Just Energy Memphis Coalition Works to Ease Energy Burden

Guest Blog | April 22, 2016 | Energy Justice, Energy Policy
Executive Director of the Memphis Branch of the NAACP, Madeleine C. Taylor, welcoming guests to the Just Energy Memphis luncheon.

This Earth Day, we take a moment to recognize that clean energy solutions can not only help save our planet from the devastation of extreme climate change, but also help save families from suffering due to high energy costs. Just this week, Memphis, TN was named one of the top 10 cities with the highest energy burden in the country in a new report, with Memphians spending an average of just over 6% of their income on energy bills. This percentage more than doubles for low-income families in Memphis, with those families paying over 13% of their income on utility bills – the highest in the country! Families with high energy burdens suffer significant negative health impacts and economic hardship. They face greater risks for respiratory diseases and increased stress, and too often have to choose between putting food on the table and keeping their lights on.

Coincidentally, the day before that report was released, the Southern Alliance for Clean Energy, in partnership with the Memphis Branch of the NAACP and Sierra Club, hosted a luncheon meeting at the Memphis Bioworks Foundation around our Just Energy Memphis project aimed at finding energy efficiency solutions to help ease low-income communities’ energy burdens.

The Just Energy Memphis meeting brought together leaders from county and city government, local service agencies, community development groups and Memphis Light, Gas, and Water staff to discuss how to work together to reduce high utility bills for low-income communities. This event was the first step in developing a city-wide coalition that can help educate and empower low-income communities and identify who is not being served by current bill pay assistance and weatherization programs.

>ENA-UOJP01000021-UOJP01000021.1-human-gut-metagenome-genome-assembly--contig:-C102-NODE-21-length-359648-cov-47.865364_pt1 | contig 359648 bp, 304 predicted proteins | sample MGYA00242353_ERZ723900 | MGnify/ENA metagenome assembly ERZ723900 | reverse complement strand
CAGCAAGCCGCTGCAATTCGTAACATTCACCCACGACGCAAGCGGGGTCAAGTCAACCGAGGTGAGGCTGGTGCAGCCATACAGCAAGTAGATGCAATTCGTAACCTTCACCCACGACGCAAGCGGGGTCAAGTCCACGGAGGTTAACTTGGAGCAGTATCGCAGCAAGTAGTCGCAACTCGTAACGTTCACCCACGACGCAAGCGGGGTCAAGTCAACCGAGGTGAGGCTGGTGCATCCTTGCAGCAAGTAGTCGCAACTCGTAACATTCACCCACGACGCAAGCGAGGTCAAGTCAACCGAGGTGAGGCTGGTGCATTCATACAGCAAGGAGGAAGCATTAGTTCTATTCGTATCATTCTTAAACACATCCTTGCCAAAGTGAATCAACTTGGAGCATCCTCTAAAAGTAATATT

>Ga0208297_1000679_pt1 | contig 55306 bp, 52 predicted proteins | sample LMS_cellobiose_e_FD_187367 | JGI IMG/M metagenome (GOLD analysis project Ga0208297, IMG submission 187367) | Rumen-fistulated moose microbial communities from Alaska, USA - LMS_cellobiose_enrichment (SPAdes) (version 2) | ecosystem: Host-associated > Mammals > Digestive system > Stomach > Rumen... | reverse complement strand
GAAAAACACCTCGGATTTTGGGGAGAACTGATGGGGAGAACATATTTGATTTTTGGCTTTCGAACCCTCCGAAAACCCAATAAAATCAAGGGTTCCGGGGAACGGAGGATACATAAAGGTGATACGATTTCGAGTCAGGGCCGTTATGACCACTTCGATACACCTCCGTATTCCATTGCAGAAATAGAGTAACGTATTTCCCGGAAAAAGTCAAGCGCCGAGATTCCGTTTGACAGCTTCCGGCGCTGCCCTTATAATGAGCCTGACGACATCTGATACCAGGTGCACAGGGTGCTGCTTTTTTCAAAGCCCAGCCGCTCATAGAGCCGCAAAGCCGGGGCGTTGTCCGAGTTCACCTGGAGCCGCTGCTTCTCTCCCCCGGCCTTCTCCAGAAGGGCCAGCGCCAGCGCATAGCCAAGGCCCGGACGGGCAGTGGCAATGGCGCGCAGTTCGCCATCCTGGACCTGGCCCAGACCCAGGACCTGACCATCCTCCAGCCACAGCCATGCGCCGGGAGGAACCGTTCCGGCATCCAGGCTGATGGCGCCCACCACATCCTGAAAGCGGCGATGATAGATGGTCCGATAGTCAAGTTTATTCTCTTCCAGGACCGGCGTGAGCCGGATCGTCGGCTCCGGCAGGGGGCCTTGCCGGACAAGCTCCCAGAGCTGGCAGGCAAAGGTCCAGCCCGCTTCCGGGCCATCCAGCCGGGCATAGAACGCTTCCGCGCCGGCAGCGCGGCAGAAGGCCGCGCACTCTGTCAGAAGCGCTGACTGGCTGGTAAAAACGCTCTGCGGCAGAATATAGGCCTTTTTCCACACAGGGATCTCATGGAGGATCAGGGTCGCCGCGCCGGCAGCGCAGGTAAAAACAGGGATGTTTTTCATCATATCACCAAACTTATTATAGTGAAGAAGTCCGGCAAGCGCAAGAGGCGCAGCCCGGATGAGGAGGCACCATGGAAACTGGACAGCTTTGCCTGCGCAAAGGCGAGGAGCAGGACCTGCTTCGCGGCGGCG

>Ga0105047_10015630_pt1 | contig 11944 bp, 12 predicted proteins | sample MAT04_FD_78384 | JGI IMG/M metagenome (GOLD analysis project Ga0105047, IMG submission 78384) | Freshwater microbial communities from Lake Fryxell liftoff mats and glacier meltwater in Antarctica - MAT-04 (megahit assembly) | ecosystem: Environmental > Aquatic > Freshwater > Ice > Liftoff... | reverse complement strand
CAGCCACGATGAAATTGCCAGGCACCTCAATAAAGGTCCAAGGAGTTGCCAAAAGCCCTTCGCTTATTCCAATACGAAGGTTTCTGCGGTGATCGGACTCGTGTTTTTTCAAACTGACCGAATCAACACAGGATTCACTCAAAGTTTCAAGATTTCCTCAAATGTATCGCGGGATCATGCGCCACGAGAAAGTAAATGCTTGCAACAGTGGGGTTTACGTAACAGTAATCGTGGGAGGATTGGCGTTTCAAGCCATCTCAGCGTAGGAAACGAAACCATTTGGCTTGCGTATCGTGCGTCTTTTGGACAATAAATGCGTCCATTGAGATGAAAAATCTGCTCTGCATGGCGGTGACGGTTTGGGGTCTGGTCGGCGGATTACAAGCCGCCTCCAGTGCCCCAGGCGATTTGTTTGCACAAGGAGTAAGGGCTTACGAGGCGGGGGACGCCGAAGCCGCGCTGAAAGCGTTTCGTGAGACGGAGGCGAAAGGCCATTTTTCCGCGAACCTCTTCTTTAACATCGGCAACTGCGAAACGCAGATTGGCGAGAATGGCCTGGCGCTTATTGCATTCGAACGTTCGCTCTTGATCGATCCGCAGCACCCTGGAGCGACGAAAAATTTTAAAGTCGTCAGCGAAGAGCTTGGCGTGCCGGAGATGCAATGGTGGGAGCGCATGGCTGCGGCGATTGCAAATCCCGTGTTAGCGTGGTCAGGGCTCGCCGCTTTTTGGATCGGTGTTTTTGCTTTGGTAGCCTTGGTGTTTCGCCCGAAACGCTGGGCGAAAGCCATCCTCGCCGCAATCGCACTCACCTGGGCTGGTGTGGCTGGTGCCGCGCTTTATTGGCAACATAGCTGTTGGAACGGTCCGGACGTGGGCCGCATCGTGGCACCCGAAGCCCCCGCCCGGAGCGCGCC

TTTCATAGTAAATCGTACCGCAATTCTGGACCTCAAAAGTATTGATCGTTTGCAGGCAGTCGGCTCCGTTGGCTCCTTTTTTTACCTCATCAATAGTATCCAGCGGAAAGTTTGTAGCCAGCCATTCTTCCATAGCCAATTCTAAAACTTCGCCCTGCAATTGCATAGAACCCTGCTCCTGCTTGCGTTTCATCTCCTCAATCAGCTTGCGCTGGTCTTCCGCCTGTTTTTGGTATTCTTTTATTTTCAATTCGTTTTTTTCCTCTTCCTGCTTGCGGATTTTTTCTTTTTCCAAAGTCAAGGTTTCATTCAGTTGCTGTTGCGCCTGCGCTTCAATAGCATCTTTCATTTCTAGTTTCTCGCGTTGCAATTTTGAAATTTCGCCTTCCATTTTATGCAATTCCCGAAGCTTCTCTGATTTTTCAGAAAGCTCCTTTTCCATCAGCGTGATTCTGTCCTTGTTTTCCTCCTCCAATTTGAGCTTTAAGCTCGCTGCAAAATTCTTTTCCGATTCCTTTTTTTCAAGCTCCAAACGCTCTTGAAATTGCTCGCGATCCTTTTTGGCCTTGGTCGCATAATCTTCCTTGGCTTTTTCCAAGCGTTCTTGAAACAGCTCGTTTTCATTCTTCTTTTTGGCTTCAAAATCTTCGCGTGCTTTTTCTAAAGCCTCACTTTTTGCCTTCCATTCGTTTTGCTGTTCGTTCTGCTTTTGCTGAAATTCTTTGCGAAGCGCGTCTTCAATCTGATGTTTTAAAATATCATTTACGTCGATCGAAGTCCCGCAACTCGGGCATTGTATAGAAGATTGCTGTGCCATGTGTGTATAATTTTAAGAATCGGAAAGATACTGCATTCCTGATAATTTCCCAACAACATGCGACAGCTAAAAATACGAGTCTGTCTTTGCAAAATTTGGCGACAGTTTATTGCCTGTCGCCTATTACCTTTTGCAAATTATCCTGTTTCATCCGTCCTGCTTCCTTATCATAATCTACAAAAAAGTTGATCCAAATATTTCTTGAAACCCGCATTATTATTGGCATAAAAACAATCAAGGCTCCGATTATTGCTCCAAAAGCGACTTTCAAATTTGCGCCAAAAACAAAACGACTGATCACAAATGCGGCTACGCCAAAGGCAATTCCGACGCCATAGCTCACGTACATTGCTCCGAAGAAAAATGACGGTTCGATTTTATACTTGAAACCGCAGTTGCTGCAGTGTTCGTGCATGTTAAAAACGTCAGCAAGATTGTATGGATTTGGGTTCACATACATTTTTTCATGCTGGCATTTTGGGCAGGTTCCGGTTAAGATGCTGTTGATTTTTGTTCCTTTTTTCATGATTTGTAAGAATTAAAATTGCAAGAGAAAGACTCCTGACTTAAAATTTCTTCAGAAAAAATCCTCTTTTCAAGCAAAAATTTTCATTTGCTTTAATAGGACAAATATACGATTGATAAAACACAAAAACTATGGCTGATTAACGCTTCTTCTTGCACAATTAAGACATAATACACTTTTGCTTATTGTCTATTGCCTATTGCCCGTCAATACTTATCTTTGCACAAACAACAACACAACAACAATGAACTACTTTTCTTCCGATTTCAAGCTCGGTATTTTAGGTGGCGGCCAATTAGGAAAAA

From ACEEE's Report: Lifting the High Energy Burden in America’s Largest Cities: How Energy Efficiency Can Improve Low Income and Underserved Communities

On average, low-income households spend double the amount of their monthly income on utility bills, compared to a moderate-income household. This means that almost 44% of low-income households struggle with energy insecurity, where families are unable to meet basic household heating, cooling and energy needs. These high-energy costs can be caused by old, energy-intensive appliances like refrigerators, hot-water heaters and HVAC systems or by poor housing conditions, like insufficient insulation and leaky windows and doors.

Additionally, many Memphians are renters and are therefore unable to make necessary efficiency or building improvements that are traditionally undertaken by landlords. Studies have also found that living in homes that are not properly heated or cooled increases cases of asthma, respiratory problems, heart disease, arthritis, and rheumatism.

Although there are current MLGW programs and nonprofit bill-pay assistance programs in place to help reduce bills for these communities, many low-income customers cannot access these programs due to poor credit scores, economic status requirements for certain programs (e.g. must make less per year than a threshold amount) or other eligibility barriers. Funding for the programs that are currently available is often insufficient when compared to the overwhelming need for these services. Additionally, many homes need basic structural improvements that do not traditionally fall into the weatherization program areas.


The Just Energy Memphis meeting brought together leaders from city and county government, service organizations, utility staff and community leaders.

Not only can energy efficiency improvements help families reduce needlessly high utility bills, it can also become an important job creator for these same communities. Memphis Bioworks Foundation is currently recruiting students for a fully-funded three-week commercial energy efficiency job training program that certifies each student as a professional commercial energy efficiency auditor.

The Just Energy Memphis partner groups are happy to see national groups like ACEEE highlighting the desperate need for energy efficiency solutions to the very real energy equity problems in Memphis. We will continue to work with these groups to determine how best to reduce utility bills in these communities and identify other leaders who can help bring these much needed resources to families throughout the city of Memphis.

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